Sibanye-Stillwater employs 13.3 percent female employees as at the end of December 2021, up marginally from 12.71 percent a year earlier, according to its 2020 integrated annual report released yesterday. Picture: StartupStockPhotos/Pixabay
Sibanye-Stillwater employs 13.3 percent female employees as at the end of December 2021, up marginally from 12.71 percent a year earlier, according to its 2020 integrated annual report released yesterday. Picture: StartupStockPhotos/Pixabay

Sibanye-Stillwater raises the number of female staff

By Dineo Faku Time of article published Apr 23, 2021

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JOHANNESBURG - SIBANYE-STILLWATER, the world’s leading platinum group metals (PGM) producer, employs 13.3 percent female employees as at the end of December 2021, up marginally from 12.71 percent a year earlier, according to its 2020 integrated annual report released yesterday.

Sibanye, which has more than 84 775 permanent and contract employees, said it aimed to improve women representation to 30 percent by 2025 and had launched the “Women-in-Mining” programme last year with the aim to facilitate gender diversity.

The group said it had made progress in the diversity of its board after female board members increased to 30 percent in January this year from 25 percent in 2020 and 18 percent in 2019.

The board’s diversity was boosted following the appointment of two female independent non executive directors, Sindi Zilwa and Elaine Dorward-King. Zilwa was appointed in January while Dorward-King was appointed in March 2020.

“The appointment of Elaine and Sindi also increases the gender diversity at board level, which were raised in 2019,” said the annual report.

Sibanye paid R23.8 billion in wages and slides during 2020 compared with R21.1bn in 2019, it said in its 2020 integrated annual report. It said it had no strikes at its operations after recovering from the brutal five month strike at its gold operations in 2018/2019.

Sibanye said historically union rivalry at the South African operations, particularly between the Association of Mineworkers and Construction Union (Amcu) and the National Union of Mineworkers (Num), had posed a risk to the business. Sibanye said much progress had been made over the years to foster a culture of multi-lateralism and tolerance at its operations.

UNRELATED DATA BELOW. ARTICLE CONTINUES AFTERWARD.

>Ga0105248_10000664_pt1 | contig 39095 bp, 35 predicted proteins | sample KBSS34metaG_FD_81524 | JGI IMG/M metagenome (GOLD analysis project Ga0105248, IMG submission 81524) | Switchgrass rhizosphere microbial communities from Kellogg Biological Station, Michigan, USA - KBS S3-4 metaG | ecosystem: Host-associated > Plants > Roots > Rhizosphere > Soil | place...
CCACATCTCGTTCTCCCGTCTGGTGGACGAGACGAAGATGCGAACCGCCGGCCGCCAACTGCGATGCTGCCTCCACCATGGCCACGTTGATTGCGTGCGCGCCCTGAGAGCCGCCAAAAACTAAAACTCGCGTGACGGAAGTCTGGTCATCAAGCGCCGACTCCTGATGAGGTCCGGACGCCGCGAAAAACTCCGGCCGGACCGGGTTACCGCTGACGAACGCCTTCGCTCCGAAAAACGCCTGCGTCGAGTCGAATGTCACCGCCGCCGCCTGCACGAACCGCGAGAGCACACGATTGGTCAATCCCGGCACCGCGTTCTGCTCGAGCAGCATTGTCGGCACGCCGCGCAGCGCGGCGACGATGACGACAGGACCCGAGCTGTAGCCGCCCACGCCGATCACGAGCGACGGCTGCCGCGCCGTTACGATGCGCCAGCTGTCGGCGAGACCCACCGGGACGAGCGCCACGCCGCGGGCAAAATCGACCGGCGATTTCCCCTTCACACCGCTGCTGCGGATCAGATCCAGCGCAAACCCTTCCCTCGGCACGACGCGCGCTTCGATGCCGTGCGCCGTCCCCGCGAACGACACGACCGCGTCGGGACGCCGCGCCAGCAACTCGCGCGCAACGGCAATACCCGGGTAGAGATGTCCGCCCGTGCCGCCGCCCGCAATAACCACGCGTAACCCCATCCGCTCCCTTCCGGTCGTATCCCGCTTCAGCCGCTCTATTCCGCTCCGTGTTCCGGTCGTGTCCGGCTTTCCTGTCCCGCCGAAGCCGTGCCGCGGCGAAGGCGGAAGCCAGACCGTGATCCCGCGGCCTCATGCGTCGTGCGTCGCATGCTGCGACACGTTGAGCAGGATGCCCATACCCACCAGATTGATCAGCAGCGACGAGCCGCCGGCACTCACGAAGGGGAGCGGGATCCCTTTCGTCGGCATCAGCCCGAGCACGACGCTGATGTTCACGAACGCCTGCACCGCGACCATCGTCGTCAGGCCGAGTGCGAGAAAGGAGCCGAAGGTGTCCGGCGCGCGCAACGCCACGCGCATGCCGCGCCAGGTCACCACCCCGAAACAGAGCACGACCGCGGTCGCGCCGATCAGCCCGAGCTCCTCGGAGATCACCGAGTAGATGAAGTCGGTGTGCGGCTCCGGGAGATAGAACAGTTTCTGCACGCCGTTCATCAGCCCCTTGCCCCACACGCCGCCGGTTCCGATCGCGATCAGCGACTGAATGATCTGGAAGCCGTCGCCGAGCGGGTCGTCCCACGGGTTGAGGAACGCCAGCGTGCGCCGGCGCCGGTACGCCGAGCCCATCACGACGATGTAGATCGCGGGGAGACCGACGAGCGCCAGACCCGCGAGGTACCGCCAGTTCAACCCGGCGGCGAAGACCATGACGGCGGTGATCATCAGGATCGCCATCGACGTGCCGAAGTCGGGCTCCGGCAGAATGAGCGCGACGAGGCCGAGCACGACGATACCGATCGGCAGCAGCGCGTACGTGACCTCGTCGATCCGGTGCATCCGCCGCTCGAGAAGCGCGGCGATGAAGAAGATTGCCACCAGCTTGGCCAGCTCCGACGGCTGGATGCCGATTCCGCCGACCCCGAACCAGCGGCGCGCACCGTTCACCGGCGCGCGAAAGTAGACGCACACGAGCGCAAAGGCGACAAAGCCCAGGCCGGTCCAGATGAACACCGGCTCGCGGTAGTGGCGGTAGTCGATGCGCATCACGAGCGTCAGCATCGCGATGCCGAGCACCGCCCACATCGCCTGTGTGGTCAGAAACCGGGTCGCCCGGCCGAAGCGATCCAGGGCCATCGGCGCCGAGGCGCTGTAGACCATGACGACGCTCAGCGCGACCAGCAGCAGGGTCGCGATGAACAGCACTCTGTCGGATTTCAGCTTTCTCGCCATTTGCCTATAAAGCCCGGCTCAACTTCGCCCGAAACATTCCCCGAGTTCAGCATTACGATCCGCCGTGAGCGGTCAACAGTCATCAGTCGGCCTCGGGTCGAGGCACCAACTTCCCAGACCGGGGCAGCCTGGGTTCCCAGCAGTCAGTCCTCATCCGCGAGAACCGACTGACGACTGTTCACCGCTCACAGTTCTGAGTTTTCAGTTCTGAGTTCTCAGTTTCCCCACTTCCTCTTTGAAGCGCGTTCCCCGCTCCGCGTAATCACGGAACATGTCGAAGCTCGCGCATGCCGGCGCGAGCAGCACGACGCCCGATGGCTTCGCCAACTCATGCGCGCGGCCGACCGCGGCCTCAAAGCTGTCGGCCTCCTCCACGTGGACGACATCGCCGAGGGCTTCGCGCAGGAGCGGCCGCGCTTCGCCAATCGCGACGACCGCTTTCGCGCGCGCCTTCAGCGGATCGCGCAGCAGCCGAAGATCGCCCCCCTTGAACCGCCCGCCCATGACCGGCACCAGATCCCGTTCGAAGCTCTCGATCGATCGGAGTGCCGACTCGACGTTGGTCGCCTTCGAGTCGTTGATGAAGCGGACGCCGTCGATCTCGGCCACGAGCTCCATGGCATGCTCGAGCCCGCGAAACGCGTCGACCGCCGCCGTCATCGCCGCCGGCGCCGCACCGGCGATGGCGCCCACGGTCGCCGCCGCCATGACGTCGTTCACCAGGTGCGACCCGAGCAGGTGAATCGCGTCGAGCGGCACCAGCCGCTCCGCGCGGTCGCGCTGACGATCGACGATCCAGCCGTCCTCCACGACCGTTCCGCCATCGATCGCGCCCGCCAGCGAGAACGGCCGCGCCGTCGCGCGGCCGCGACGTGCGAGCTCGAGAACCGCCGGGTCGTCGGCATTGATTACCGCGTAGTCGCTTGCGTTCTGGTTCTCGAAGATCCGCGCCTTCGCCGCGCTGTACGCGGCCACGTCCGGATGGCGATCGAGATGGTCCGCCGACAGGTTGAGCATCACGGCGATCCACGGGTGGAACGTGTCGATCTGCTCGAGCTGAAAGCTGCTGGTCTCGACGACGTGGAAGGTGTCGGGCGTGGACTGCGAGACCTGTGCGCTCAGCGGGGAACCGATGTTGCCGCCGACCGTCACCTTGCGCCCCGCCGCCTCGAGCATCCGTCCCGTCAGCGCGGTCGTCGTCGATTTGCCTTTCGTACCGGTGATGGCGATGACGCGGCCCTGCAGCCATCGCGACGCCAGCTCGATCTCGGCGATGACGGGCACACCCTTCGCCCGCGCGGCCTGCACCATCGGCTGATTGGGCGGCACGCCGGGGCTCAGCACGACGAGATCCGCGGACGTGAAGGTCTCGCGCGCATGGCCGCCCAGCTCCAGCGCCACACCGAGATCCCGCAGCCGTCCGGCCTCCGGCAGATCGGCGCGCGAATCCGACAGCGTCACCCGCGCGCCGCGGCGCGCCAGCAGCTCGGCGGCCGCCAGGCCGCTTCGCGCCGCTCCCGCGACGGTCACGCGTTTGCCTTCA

“In Rustenburg and Kroondal operations where Amcu and Num co-exist side by side the risk is lower as they see each other as opponents and not enemies. At Marikana, Amcu enjoys more than an 80 percent majority and is the only recognised union. Currently the risk is low for union rivalry, but when that status quo is threatened, proper risk evaluation and assessment will be undertaken, and appropriate mitigation measures put in place accordingly,” said Sibanye. In February it approved a R6.3bn capital investment programme that will create 7 000 jobs.

The three strategic capital projects are the development K4 and Klipfontein projects at the South African PGM operations and the resumption of capital development and equipping of the Burnstone gold project.

“Approximately 7 000 jobs will be created and sustained over the life of the projects, with significant financial benefits likely to accrue to local communities and regional and national government through local procurement, taxation and foreign exchange,” said Sibanye. The group took a step to expand into the battery metal space through the acquisition of a 30 percent shareholding in Finnish-based Keliber Oy, which is developing the Keliber project, a 9.3 million tonne reserve lithium project located in the Kaustinen region of Finland.

“The project is anticipated to come into production in 2024. Lithium is viewed as one of the core metals to benefit from the significant growth forecast for the electric vehicle sector. Our investment in Keliber represents a strategic partnership of complementary skills” said the group.

Sibanye’s share price retreated 2.66 percent to close at R69.76 on the JSE yesterday.

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